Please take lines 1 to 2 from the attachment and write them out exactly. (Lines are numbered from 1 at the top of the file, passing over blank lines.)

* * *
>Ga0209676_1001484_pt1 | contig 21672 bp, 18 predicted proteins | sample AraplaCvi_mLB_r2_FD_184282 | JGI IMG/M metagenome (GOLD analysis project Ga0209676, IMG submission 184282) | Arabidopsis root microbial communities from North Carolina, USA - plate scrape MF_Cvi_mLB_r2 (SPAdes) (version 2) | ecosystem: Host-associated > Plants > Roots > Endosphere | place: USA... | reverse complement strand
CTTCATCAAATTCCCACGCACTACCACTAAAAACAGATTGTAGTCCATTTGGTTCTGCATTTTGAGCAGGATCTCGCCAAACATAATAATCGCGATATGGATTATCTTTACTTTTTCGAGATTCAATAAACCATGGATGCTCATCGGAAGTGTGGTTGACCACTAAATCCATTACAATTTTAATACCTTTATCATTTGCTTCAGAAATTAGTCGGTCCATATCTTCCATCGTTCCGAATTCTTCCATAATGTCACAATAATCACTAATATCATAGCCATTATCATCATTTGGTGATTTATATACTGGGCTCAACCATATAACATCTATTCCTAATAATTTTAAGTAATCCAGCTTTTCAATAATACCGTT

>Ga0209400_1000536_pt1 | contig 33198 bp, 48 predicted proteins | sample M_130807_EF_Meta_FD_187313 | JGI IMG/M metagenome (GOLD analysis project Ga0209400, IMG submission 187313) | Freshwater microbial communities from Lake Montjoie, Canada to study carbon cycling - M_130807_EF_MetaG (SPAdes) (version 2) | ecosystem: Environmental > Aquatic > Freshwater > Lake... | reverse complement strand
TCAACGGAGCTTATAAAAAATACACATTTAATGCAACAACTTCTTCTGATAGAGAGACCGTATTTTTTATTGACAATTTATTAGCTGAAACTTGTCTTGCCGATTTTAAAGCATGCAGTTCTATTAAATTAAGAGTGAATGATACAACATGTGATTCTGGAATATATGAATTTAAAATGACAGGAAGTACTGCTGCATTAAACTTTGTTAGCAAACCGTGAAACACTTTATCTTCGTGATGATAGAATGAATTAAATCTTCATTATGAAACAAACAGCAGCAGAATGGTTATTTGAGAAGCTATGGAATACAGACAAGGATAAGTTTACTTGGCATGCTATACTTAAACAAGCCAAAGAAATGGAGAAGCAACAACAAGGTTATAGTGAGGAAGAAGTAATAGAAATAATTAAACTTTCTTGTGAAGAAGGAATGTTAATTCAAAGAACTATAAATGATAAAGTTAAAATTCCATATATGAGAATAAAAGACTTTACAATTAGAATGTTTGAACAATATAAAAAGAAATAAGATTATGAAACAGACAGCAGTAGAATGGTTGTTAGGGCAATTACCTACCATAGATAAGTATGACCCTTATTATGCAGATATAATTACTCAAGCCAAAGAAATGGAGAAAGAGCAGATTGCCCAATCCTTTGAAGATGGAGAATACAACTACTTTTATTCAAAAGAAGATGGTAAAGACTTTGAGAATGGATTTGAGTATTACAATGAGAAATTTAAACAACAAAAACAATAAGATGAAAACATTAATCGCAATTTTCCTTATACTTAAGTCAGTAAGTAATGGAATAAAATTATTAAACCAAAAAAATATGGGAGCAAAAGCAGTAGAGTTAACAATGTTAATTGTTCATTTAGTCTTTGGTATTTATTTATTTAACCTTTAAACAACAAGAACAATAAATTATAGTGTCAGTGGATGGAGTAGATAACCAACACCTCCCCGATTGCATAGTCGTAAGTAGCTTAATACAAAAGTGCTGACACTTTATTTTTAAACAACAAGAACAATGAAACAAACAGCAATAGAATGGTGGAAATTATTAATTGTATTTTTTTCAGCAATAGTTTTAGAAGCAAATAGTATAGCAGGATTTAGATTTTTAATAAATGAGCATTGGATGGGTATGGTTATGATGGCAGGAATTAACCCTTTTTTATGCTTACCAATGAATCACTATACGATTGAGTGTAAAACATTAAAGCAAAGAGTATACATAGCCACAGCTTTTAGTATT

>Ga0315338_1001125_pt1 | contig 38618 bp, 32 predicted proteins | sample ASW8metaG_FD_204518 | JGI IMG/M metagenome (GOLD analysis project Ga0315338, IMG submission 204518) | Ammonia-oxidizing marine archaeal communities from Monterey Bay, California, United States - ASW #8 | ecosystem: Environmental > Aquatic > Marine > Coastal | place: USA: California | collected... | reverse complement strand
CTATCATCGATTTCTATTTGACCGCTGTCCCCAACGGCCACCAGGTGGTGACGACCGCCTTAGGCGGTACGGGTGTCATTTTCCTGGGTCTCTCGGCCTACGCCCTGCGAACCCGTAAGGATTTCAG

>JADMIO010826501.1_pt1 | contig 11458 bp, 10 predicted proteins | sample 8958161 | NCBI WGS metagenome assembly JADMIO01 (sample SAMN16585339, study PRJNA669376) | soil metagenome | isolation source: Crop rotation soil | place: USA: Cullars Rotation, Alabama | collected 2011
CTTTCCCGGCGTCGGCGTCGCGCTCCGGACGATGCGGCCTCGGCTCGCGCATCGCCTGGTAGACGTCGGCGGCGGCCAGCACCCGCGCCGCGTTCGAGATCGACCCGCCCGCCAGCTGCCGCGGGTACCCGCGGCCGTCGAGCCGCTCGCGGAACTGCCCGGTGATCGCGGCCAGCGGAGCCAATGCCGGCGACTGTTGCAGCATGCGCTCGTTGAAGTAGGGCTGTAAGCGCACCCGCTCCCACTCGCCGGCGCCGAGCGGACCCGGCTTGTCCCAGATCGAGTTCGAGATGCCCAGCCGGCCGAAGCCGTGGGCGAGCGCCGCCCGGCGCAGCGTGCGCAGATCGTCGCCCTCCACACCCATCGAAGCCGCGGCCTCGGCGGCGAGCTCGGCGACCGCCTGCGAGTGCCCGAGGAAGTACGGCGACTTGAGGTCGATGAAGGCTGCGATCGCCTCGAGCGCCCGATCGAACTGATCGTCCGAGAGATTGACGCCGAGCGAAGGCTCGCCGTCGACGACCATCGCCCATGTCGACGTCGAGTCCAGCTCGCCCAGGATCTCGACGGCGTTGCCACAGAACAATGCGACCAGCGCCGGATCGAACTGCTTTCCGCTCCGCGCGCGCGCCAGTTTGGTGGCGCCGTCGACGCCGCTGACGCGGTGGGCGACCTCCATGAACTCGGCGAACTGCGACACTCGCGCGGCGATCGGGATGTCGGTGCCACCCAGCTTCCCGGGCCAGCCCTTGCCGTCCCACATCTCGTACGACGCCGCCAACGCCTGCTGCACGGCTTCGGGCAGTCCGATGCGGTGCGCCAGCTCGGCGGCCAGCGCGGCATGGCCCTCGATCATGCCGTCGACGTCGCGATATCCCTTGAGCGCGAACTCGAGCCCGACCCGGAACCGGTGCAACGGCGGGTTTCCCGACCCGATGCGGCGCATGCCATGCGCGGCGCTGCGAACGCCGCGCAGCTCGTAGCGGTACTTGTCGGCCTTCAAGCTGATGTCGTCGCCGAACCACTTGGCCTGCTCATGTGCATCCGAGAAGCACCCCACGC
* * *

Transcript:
>Ga0209676_1001484_pt1 | contig 21672 bp, 18 predicted proteins | sample AraplaCvi_mLB_r2_FD_184282 | JGI IMG/M metagenome (GOLD analysis project Ga0209676, IMG submission 184282) | Arabidopsis root microbial communities from North Carolina, USA - plate scrape MF_Cvi_mLB_r2 (SPAdes) (version 2) | ecosystem: Host-associated > Plants > Roots > Endosphere | place: USA... | reverse complement strand
CTTCATCAAATTCCCACGCACTACCACTAAAAACAGATTGTAGTCCATTTGGTTCTGCATTTTGAGCAGGATCTCGCCAAACATAATAATCGCGATATGGATTATCTTTACTTTTTCGAGATTCAATAAACCATGGATGCTCATCGGAAGTGTGGTTGACCACTAAATCCATTACAATTTTAATACCTTTATCATTTGCTTCAGAAATTAGTCGGTCCATATCTTCCATCGTTCCGAATTCTTCCATAATGTCACAATAATCACTAATATCATAGCCATTATCATCATTTGGTGATTTATATACTGGGCTCAACCATATAACATCTATTCCTAATAATTTTAAGTAATCCAGCTTTTCAATAATACCGTT